Trailscape: Rail To Trail Series

Maybe you run on trails because you’ve read that it’s better for your joints. Perhaps you crave the challenge of the mud and hills against the often monotony of road racing. Or is it the tranquility offered from making your way across a field with nothing but the sound of birds in the distance; just you alone against the elements? For whatever reason, trail running has been very quickly growing in popularity over the last few years with well planned events appearing across the country.

If you live in London trail running can be a bit tricky though. Parks like Hampstead Heath and Wimbledon Common are perfect to dip your toe in and tally up some miles, but to really experience the trails you need to get out of London. Not that easy to do if you haven’t got a car as some of the best trail locations tend to be in places that aren’t particularly well reached by public transport.

Hills are part of the trail experience, as is the mud, and branches you can’t quite see until you step on them

This is where the Rail to Trail series come in. Four races, all within an hour of Central London on the train (that’s about £15 return). Each event is designed for runners of all abilities and levels with distances covering 10k, half marathon and pretty taxing full marathon.

However these aren’t just nice easy cross country races designed for the city dweller to have a relaxing weekend away – they’re tough. Really tough in some cases. The locations, dotted across the four compass points around London, weren’t chosen for their flatness, and although the elevation differs across the four locations, none of them are for the faint-hearted. By the end of each race you’ll understand the difference between a road race and a trail run.

But hills are part of the trail experience, as is the mud, and branches you can’t quite see until you step on them. As any trail runner will tell you, it’s an entirely different skill. You can’t zone out like you would in a flat road race and hit a pace that you hold for the duration. You have to concentrate on what’s in front of you, you need to modify your running as you go along to account for the varying landscape. If you relax and don’t pay attention to the ground, then sooner or later you’re probably going to fall over. It’s unlikely you’ll ever hear a trail runner say they get bored.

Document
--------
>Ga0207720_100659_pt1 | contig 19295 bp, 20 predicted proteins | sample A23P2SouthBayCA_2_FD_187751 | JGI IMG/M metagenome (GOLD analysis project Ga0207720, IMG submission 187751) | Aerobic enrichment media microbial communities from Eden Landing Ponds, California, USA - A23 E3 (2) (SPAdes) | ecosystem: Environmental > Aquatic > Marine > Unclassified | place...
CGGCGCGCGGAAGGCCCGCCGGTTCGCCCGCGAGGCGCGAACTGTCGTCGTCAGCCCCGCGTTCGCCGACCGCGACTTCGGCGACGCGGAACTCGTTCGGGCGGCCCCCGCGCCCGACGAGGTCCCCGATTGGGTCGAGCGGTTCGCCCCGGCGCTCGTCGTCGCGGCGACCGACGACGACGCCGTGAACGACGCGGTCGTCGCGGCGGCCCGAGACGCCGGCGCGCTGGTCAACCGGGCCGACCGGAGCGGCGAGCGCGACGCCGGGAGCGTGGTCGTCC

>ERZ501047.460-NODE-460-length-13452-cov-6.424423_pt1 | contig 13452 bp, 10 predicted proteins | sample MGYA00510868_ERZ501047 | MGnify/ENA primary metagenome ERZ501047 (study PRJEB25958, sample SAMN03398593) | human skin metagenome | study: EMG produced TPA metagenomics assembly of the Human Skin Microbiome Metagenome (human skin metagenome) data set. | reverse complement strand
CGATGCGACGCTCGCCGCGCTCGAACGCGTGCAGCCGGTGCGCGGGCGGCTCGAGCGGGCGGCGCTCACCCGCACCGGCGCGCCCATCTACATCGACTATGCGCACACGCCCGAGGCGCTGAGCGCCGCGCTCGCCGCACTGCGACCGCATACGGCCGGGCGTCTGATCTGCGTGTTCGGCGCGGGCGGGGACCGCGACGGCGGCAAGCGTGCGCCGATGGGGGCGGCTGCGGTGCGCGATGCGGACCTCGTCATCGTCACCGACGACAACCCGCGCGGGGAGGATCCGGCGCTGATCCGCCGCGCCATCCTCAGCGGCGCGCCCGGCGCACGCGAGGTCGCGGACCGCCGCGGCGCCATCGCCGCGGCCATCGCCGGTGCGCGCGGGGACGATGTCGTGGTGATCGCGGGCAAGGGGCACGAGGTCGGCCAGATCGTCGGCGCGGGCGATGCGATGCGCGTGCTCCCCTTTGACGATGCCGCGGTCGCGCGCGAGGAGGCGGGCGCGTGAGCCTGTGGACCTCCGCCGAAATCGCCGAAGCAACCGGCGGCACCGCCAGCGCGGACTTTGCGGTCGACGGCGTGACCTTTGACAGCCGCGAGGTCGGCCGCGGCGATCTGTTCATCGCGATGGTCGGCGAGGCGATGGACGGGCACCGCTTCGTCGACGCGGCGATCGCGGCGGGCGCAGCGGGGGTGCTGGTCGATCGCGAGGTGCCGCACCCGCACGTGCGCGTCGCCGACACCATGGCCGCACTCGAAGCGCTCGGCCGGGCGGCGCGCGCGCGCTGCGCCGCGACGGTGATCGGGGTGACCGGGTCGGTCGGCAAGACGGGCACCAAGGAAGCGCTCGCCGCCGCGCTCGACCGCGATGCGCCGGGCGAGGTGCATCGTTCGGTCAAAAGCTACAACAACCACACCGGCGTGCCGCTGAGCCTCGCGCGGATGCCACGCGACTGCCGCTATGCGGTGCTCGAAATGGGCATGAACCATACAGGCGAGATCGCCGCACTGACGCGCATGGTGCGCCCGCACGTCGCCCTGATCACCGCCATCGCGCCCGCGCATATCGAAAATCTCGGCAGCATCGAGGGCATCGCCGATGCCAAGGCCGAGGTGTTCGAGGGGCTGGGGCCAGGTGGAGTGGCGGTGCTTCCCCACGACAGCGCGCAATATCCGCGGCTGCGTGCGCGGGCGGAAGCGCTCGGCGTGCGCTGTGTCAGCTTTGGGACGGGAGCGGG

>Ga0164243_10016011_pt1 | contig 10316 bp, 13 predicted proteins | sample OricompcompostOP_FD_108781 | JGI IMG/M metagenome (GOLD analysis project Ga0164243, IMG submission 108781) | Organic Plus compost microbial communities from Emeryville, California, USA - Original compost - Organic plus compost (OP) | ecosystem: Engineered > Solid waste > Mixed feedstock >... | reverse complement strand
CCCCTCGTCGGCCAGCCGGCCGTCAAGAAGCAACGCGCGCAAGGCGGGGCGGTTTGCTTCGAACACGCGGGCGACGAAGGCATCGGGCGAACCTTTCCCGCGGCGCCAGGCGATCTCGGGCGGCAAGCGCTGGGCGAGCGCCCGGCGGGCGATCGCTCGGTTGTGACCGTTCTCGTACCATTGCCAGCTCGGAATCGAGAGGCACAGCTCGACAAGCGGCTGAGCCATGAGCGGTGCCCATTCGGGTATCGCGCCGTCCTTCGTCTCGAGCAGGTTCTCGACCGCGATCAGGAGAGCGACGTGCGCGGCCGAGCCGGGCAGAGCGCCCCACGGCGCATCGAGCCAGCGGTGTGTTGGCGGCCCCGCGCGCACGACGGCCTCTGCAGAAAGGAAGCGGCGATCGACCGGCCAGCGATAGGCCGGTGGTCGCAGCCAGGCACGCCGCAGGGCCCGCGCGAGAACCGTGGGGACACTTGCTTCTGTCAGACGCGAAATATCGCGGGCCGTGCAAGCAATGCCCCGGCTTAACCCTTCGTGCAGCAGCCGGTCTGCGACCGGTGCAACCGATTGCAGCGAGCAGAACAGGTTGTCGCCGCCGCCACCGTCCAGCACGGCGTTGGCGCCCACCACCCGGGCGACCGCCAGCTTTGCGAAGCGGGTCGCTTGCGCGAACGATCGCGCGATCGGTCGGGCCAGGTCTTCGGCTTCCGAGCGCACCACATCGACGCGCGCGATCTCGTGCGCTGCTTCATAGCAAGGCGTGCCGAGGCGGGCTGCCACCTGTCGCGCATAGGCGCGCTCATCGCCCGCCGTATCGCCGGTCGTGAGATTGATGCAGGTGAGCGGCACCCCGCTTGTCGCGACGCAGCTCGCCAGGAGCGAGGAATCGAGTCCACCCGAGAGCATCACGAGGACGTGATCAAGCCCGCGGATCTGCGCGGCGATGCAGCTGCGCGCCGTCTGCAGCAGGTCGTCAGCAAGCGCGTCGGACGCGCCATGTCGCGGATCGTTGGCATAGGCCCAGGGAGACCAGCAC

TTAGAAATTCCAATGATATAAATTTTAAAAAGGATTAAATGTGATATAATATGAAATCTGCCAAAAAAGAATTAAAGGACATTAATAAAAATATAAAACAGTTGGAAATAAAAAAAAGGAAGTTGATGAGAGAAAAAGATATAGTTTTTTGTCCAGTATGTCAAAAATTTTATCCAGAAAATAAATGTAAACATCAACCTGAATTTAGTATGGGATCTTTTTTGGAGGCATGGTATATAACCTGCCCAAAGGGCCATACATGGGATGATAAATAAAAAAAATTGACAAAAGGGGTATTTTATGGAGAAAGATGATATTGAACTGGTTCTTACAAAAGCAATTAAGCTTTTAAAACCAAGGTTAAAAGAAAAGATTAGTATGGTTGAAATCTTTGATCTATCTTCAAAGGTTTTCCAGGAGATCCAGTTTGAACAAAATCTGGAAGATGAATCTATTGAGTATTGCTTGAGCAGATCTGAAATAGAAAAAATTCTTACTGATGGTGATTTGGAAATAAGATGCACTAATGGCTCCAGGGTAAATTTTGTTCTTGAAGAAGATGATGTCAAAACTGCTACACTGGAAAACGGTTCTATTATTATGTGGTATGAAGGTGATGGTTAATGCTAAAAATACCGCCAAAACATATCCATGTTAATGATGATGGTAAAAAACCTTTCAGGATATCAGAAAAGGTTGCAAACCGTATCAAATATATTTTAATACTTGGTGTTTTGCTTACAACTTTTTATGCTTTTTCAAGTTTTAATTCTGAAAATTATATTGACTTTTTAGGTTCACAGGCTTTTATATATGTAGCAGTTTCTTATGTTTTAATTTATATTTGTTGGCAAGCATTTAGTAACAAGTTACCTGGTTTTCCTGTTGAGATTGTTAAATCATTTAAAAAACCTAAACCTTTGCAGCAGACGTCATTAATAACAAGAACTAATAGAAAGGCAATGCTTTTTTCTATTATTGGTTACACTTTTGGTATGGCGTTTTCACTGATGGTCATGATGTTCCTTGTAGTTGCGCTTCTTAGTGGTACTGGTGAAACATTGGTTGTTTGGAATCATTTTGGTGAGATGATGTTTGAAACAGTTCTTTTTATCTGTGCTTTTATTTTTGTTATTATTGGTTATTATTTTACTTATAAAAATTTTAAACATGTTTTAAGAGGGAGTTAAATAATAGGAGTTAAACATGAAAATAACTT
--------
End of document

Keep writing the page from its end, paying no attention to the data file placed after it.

The event locations for the series are in some of the south of England’s most picturesque areas. You may be running through a boggy field one minute, cursing the rain as your feet squelch in and out of the brown clay below you, or your lungs may be crying out in pain as you reach the top of a one hundred metre hill. But, whatever you’ve gone through, all is immediately forgotten when you step out out to a view that reminds you what trail running is really about.

Unlike some of the more established trail events, Rail to Rail is a comparably small affair. Numbers for the events are kept to just a couple of hundred which means that not only are transport and registration relatively painless, but the race itself retains the quiet and often solitary elements that most trail runners enjoy. You’re unlikely to be jostling past people and as a result, once you’re a couple of miles in and the field has spread out, the experience becomes wonderfully serene.

For runners and spectators alike the event is carefully prepared and planned to ensure that everything runs as smoothly as possible. There are safety briefings before each wave and the race HQ, normally held in a village hall, is dotted with information about each route. There’s even a ridiculously large selection of homemade cakes to choose from.

Entries for the 2015/2016 events are now open with discounts available when signing up to the whole series. Click here to get involved.

Published by Tom Wheatley

All round web chap. Editor of The Allrounder and Get Sweat Go. Loves a pizza, Howard Hawks films, fitness and old British sitcoms. Not a fan of cucumbers. Level 3 Personal Trainer and massively mediocre runner. Recently launched The Run Testers video channel.

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